Auschwitz: 75 Years Later

Last Monday, three quarters of a century ago, Auschwitz was liberated by the Red Army. French scholar David Rousset, deemed the Nazi murder camps as belonging to a distinct ontological category, which he called “L’Universe Concentrationnaire” (The “Concentrationary Universe.”) Israeli novelist Yehiel De-Nur, a survivor, also regarded the reality of Auschwitz as akin to that of a “different planet.” This is a gravely mistaken misconception, I believe. Auschwitz, the Holocaust, and all the industrialized genocides of the 20th century, were monstrously unique, precisely because so-called civilized humanity harnessed its finest scientific and industrialized tools and know-how, in order to orchestrate a diabolically efficient mechanism for systemic dehumanization and mass murder. The Holocaust is, whether we like it or not, one of the chief, albeit horrific, hallmark features of the modern secular condition (see for example, Zigmunt Bauman’s book “Modernity & the Holocaust”). And by the way, it is unacceptable to say “Hitler killed six million Jews.” Physically speaking, Hitler didn’t kill a single Jew. It is the people who followed him in the tens of millions, and the many hundreds of thousands who actively took bureaucratic part in the genocidal machinery – including numerous collaborators in every single European land, who perpetrated the Holocaust. To claim that “Hitler” killed them is not only a gross falsification of history, it is also an egregious affront to the memory of the deceased.

In 1941, as our brothers and sisters were murdered in the hundreds of thousands in the forests of Eastern Europe, Winston Churchill chillingly spoke of “a crime that has no name.” The word genocide was introduced to the human vocabulary in 1947, by a Jewish diplomat named Raphael Lemkin. The 20th century, the most secular century in history, was also the most murderous century in history. It will forever be associated with the words “Auschwitz,” “Gulag,” “Cambodia,” “Rwanda,” “Hiroshima,” “Nagasaki,” “the former Yugoslavia,” and more. And yet, as Elie Wiesel said, quoting French essayist and novelist Albert Camus, while frequenting Buchenwald concentration camp, and standing alongside Chancellor Merkel and President Obama, there is still “more to celebrate than to denigrate in the human condition.”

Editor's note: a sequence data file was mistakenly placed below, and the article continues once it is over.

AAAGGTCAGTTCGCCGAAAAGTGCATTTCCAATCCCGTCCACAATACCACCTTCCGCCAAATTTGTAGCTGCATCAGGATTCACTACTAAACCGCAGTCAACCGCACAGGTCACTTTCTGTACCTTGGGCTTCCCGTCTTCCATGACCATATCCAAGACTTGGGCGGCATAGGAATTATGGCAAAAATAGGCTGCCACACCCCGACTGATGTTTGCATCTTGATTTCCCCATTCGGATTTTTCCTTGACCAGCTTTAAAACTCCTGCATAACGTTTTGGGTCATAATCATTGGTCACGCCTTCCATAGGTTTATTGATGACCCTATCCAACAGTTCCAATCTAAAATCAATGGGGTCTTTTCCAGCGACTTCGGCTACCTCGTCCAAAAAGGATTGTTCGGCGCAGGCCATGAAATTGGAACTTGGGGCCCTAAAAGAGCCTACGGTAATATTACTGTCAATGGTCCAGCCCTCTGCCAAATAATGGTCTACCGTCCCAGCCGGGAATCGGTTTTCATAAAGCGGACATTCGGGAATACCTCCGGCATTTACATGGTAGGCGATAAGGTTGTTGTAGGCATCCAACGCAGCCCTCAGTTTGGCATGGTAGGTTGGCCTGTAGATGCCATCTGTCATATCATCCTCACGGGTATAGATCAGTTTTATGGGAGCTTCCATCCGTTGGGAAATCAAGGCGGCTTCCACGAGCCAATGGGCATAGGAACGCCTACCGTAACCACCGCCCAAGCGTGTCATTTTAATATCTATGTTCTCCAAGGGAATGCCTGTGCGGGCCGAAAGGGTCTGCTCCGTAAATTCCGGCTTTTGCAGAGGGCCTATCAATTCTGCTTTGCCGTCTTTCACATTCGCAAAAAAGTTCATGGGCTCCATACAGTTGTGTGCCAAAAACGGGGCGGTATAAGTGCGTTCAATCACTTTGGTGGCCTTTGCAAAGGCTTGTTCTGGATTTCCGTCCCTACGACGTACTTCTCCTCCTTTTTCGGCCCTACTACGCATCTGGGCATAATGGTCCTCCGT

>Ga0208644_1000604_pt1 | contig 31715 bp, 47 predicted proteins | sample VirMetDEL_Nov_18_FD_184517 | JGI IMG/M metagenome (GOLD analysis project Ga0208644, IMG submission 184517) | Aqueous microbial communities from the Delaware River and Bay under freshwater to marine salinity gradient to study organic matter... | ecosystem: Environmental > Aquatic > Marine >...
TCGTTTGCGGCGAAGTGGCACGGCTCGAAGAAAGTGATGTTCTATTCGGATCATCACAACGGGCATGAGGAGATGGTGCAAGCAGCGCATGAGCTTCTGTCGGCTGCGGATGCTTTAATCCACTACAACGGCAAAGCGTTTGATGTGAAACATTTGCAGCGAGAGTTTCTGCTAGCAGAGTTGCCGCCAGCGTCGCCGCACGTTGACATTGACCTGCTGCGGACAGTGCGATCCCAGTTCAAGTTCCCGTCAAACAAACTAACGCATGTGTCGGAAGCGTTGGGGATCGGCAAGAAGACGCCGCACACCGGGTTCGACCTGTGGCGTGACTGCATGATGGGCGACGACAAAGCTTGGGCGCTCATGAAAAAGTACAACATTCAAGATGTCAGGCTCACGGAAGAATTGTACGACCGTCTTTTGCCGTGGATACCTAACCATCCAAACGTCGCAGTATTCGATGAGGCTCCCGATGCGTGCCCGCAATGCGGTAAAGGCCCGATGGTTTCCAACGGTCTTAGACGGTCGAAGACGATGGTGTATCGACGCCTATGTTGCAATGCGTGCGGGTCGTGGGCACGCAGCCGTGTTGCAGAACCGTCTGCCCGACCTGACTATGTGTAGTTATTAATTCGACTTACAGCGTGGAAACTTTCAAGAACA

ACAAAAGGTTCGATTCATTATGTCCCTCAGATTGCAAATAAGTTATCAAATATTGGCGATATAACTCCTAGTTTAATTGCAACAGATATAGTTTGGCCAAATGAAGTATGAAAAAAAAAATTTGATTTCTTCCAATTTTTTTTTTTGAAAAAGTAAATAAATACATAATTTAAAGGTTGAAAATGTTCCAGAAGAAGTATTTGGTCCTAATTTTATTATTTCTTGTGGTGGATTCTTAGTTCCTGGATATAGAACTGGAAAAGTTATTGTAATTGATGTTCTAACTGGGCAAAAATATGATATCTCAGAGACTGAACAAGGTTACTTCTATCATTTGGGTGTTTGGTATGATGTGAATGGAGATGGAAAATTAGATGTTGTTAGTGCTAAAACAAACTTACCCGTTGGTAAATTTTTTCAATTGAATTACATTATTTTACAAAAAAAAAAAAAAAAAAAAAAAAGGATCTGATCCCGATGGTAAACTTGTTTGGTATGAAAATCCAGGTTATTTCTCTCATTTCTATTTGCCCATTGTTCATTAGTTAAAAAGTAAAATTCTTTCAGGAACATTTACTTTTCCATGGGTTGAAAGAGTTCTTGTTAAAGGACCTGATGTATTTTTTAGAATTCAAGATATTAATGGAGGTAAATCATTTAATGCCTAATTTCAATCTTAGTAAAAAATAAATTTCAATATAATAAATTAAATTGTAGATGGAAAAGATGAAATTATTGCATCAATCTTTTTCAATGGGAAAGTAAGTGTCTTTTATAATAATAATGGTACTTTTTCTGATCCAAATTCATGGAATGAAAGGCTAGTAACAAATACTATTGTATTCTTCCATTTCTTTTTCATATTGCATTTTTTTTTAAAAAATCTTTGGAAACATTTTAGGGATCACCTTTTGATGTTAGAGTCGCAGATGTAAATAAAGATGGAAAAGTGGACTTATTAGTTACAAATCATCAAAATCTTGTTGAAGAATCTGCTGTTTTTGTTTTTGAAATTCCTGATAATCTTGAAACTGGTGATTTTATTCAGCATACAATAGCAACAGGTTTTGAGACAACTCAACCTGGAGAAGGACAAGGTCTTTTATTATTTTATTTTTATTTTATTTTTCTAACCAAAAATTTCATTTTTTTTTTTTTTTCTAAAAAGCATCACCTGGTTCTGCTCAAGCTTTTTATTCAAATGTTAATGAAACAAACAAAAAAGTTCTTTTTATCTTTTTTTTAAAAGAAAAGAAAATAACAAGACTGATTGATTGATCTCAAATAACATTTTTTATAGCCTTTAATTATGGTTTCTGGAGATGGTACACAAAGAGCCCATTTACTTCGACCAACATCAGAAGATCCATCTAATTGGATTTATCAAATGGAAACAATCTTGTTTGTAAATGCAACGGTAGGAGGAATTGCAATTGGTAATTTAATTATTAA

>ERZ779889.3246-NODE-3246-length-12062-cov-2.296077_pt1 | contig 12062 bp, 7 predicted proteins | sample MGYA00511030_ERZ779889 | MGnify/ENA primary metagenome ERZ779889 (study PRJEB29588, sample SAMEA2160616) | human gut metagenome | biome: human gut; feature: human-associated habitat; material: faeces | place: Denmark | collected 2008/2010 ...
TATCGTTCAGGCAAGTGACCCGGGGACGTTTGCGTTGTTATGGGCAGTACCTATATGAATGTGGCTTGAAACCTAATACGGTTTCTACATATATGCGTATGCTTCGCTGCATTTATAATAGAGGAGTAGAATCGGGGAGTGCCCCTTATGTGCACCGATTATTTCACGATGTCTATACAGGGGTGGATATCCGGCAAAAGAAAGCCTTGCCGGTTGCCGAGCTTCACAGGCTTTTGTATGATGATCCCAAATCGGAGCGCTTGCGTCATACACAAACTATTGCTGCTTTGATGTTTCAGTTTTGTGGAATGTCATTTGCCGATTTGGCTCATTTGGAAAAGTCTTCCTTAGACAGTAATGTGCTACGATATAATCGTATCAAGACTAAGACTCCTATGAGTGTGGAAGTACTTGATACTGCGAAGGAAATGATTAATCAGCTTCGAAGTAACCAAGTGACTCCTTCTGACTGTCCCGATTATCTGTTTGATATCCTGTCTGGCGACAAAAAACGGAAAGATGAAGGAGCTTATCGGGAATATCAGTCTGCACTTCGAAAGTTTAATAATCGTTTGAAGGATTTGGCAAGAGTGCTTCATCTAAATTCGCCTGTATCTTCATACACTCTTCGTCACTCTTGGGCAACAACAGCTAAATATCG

There is still more to celebrate than to denigrate in the human condition, thanks to the existential heroism of our survivors, our ultimate life teachers. And also, thanks to the righteous amongst the nations, who saved, not only thousands of lives, but also – the dignity of humankind. For the sake of our future, and for that of our descendants, let us engrave upon our hearts and minds Elie Wiesel’s astute insight that “the opposite of love is not hate, the opposite of love is indifference.” It is ethical indifference and moral apathy, which enables genocides to be perpetrated. An astounding midrash (rabbinic teaching), teaches us that when a human being mints monetary coins – they all come out perfectly identical, but when the Almighty fashions a visage, a human face, each one emerges utterly unique, sacred, distinguished and distinct. Human diversity, implies our spiritual heritage, is not a source for lamentation, but rather – a cause for boundless enrichment and celebration. There are immeasurable blessings and dignity inherent in our manifold differences, and it is precisely because we are all different – individually and collectively, ethnically, culturally, linguistically and religiously – that each and every one of us can make a unique and lasting contribution.

May Hashem eradicate hatred from our hearts, and may we all learn to attend to the healing of our own wounds, rather than to thrust our existential pain upon others.

Rabbi Sessler

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